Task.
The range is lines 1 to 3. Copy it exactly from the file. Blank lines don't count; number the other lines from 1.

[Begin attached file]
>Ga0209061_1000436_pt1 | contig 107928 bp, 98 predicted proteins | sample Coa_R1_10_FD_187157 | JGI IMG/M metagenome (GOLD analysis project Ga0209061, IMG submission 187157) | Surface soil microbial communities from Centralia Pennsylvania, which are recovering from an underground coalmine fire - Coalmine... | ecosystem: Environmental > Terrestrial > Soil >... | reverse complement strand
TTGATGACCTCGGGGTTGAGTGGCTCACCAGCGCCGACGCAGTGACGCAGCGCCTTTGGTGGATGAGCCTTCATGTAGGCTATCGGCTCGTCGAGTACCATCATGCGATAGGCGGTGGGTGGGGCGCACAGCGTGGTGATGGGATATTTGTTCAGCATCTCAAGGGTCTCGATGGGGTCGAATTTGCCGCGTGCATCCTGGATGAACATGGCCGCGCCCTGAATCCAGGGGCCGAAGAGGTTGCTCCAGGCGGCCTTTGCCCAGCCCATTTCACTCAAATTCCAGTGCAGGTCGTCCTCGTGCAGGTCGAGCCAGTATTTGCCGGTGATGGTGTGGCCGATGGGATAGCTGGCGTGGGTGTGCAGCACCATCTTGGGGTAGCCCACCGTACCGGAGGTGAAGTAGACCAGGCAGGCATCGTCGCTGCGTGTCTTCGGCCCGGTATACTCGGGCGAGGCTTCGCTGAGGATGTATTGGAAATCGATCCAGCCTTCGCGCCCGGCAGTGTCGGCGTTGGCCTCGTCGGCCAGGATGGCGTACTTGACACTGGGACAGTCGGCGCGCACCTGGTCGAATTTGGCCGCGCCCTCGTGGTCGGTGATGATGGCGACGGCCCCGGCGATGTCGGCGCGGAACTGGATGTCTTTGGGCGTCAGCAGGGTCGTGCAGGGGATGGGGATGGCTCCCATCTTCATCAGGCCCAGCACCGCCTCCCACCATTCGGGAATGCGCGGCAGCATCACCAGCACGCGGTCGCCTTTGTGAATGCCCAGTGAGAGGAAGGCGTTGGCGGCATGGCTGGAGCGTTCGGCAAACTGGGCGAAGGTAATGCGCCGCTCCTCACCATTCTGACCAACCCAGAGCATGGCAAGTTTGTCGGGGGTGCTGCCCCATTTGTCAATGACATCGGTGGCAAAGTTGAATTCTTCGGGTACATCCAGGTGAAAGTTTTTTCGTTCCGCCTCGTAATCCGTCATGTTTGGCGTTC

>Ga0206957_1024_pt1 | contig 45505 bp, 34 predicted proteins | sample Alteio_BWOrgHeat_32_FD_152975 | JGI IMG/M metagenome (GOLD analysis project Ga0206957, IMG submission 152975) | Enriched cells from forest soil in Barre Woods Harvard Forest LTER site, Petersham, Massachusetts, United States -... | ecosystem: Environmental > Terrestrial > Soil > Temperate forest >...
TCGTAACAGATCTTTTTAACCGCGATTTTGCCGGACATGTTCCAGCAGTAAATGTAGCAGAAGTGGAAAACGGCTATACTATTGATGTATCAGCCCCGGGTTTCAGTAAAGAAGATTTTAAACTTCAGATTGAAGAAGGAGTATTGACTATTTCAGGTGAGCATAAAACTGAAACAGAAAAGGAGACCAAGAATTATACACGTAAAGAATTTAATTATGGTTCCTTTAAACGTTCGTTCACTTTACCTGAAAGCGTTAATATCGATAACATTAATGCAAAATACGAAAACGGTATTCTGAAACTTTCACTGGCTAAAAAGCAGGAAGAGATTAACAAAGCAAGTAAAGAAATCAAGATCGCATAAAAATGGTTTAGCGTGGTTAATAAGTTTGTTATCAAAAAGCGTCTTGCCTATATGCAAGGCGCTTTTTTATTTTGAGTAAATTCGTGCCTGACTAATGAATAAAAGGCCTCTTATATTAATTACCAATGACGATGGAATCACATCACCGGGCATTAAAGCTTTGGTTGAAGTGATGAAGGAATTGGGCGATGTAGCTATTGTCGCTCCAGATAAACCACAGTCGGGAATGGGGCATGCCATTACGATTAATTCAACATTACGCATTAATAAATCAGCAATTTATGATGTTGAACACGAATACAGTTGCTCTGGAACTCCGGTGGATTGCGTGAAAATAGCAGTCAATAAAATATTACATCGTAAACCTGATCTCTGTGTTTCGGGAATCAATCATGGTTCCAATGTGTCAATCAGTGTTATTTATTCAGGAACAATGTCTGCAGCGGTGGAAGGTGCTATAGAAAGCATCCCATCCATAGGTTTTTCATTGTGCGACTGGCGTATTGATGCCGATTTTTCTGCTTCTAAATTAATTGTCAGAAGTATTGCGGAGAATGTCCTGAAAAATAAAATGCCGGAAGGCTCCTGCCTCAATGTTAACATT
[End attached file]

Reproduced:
>Ga0209061_1000436_pt1 | contig 107928 bp, 98 predicted proteins | sample Coa_R1_10_FD_187157 | JGI IMG/M metagenome (GOLD analysis project Ga0209061, IMG submission 187157) | Surface soil microbial communities from Centralia Pennsylvania, which are recovering from an underground coalmine fire - Coalmine... | ecosystem: Environmental > Terrestrial > Soil >... | reverse complement strand
TTGATGACCTCGGGGTTGAGTGGCTCACCAGCGCCGACGCAGTGACGCAGCGCCTTTGGTGGATGAGCCTTCATGTAGGCTATCGGCTCGTCGAGTACCATCATGCGATAGGCGGTGGGTGGGGCGCACAGCGTGGTGATGGGATATTTGTTCAGCATCTCAAGGGTCTCGATGGGGTCGAATTTGCCGCGTGCATCCTGGATGAACATGGCCGCGCCCTGAATCCAGGGGCCGAAGAGGTTGCTCCAGGCGGCCTTTGCCCAGCCCATTTCACTCAAATTCCAGTGCAGGTCGTCCTCGTGCAGGTCGAGCCAGTATTTGCCGGTGATGGTGTGGCCGATGGGATAGCTGGCGTGGGTGTGCAGCACCATCTTGGGGTAGCCCACCGTACCGGAGGTGAAGTAGACCAGGCAGGCATCGTCGCTGCGTGTCTTCGGCCCGGTATACTCGGGCGAGGCTTCGCTGAGGATGTATTGGAAATCGATCCAGCCTTCGCGCCCGGCAGTGTCGGCGTTGGCCTCGTCGGCCAGGATGGCGTACTTGACACTGGGACAGTCGGCGCGCACCTGGTCGAATTTGGCCGCGCCCTCGTGGTCGGTGATGATGGCGACGGCCCCGGCGATGTCGGCGCGGAACTGGATGTCTTTGGGCGTCAGCAGGGTCGTGCAGGGGATGGGGATGGCTCCCATCTTCATCAGGCCCAGCACCGCCTCCCACCATTCGGGAATGCGCGGCAGCATCACCAGCACGCGGTCGCCTTTGTGAATGCCCAGTGAGAGGAAGGCGTTGGCGGCATGGCTGGAGCGTTCGGCAAACTGGGCGAAGGTAATGCGCCGCTCCTCACCATTCTGACCAACCCAGAGCATGGCAAGTTTGTCGGGGGTGCTGCCCCATTTGTCAATGACATCGGTGGCAAAGTTGAATTCTTCGGGTACATCCAGGTGAAAGTTTTTTCGTTCCGCCTCGTAATCCGTCATGTTTGGCGTTC

>Ga0206957_1024_pt1 | contig 45505 bp, 34 predicted proteins | sample Alteio_BWOrgHeat_32_FD_152975 | JGI IMG/M metagenome (GOLD analysis project Ga0206957, IMG submission 152975) | Enriched cells from forest soil in Barre Woods Harvard Forest LTER site, Petersham, Massachusetts, United States -... | ecosystem: Environmental > Terrestrial > Soil > Temperate forest >...